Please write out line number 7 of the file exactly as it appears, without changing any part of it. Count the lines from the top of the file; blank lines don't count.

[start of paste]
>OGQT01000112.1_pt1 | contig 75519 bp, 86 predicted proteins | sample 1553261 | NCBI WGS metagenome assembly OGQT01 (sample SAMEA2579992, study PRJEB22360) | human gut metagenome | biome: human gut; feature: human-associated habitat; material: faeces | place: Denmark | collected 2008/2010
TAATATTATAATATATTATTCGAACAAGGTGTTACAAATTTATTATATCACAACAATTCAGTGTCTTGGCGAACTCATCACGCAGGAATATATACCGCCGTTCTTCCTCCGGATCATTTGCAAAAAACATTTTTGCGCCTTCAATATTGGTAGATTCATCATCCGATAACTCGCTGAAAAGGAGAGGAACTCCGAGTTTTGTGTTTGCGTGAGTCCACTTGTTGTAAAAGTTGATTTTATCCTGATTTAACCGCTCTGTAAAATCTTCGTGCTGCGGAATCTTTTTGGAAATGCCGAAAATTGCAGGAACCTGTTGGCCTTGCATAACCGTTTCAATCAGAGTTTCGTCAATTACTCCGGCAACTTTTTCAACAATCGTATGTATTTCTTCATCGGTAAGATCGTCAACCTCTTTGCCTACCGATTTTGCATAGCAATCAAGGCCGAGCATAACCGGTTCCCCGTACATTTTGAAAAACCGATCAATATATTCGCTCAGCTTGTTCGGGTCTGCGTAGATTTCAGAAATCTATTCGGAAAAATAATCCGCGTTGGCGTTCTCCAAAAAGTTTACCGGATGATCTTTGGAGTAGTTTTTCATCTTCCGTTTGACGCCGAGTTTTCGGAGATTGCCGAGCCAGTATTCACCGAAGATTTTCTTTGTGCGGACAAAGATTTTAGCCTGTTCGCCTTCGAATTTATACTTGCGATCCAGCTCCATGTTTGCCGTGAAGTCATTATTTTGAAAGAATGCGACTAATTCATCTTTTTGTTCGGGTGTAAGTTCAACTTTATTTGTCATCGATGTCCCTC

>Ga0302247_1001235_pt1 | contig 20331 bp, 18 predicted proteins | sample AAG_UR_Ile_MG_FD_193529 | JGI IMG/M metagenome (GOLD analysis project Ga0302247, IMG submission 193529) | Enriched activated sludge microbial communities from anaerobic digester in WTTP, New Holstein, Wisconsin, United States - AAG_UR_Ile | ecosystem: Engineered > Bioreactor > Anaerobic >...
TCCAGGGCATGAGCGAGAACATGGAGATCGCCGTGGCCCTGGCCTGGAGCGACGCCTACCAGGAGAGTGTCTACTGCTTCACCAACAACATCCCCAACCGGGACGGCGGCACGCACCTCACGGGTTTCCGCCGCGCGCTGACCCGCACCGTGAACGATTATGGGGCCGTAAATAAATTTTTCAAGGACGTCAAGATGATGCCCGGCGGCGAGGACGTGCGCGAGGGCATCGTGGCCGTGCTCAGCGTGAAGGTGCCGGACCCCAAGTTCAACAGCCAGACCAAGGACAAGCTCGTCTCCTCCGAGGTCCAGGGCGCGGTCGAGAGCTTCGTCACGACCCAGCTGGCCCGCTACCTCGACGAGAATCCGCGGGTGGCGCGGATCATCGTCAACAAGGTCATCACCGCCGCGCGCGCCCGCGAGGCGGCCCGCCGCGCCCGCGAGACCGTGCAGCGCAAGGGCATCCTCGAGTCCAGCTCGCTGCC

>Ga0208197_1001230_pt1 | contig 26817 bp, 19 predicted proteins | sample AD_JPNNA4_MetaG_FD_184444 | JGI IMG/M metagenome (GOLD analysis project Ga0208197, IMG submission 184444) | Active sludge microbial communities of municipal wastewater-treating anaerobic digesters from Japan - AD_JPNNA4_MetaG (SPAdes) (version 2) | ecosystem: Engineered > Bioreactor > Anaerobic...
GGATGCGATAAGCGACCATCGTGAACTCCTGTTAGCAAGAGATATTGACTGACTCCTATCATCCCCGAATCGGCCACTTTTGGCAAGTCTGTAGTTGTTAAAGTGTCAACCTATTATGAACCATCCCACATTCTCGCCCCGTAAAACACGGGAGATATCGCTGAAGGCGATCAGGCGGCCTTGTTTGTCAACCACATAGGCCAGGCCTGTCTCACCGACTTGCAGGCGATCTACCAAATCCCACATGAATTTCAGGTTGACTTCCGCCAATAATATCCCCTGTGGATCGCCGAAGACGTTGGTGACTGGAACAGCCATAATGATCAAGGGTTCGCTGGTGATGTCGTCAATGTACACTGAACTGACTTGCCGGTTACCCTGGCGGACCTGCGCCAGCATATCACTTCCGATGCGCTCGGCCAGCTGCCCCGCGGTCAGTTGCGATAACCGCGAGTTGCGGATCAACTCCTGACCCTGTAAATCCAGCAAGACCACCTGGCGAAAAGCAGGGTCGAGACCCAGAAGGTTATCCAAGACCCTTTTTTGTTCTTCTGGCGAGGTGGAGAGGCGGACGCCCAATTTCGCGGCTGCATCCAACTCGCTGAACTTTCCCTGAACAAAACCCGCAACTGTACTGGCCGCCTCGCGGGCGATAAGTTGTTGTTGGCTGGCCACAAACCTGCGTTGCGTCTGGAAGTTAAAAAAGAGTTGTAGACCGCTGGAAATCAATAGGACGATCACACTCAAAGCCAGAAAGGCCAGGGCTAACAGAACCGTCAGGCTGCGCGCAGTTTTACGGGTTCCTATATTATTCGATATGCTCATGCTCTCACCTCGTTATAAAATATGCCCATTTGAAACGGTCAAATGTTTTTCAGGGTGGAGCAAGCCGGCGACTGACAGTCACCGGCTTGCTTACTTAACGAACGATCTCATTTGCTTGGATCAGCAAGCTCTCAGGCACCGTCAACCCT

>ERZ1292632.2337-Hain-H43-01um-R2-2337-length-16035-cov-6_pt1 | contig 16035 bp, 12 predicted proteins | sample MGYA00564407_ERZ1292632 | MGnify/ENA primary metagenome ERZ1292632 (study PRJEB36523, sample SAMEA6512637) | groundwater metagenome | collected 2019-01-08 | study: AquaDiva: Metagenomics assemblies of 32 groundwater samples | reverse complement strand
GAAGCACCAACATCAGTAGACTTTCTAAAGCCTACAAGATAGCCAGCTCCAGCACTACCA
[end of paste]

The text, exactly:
>ERZ1292632.2337-Hain-H43-01um-R2-2337-length-16035-cov-6_pt1 | contig 16035 bp, 12 predicted proteins | sample MGYA00564407_ERZ1292632 | MGnify/ENA primary metagenome ERZ1292632 (study PRJEB36523, sample SAMEA6512637) | groundwater metagenome | collected 2019-01-08 | study: AquaDiva: Metagenomics assemblies of 32 groundwater samples | reverse complement strand